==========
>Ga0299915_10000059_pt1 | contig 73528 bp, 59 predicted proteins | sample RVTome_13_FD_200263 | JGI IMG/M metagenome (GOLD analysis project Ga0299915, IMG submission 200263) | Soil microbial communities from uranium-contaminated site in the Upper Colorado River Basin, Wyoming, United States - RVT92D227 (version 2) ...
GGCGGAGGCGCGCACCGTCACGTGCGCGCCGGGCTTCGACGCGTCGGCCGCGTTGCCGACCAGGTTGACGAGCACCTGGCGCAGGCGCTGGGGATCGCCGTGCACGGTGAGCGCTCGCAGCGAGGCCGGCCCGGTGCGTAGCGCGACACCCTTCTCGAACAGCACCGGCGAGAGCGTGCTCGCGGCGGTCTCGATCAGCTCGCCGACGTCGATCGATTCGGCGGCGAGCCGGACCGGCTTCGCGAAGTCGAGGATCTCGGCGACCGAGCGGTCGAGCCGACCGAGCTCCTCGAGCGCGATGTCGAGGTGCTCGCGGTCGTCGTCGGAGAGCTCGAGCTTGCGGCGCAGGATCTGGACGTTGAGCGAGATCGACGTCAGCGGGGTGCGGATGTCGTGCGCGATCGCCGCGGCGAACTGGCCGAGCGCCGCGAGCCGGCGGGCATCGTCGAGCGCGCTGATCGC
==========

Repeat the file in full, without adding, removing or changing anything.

>Ga0299915_10000059_pt1 | contig 73528 bp, 59 predicted proteins | sample RVTome_13_FD_200263 | JGI IMG/M metagenome (GOLD analysis project Ga0299915, IMG submission 200263) | Soil microbial communities from uranium-contaminated site in the Upper Colorado River Basin, Wyoming, United States - RVT92D227 (version 2) ...
GGCGGAGGCGCGCACCGTCACGTGCGCGCCGGGCTTCGACGCGTCGGCCGCGTTGCCGACCAGGTTGACGAGCACCTGGCGCAGGCGCTGGGGATCGCCGTGCACGGTGAGCGCTCGCAGCGAGGCCGGCCCGGTGCGTAGCGCGACACCCTTCTCGAACAGCACCGGCGAGAGCGTGCTCGCGGCGGTCTCGATCAGCTCGCCGACGTCGATCGATTCGGCGGCGAGCCGGACCGGCTTCGCGAAGTCGAGGATCTCGGCGACCGAGCGGTCGAGCCGACCGAGCTCCTCGAGCGCGATGTCGAGGTGCTCGCGGTCGTCGTCGGAGAGCTCGAGCTTGCGGCGCAGGATCTGGACGTTGAGCGAGATCGACGTCAGCGGGGTGCGGATGTCGTGCGCGATCGCCGCGGCGAACTGGCCGAGCGCCGCGAGCCGGCGGGCATCGTCGAGCGCGCTGATCGC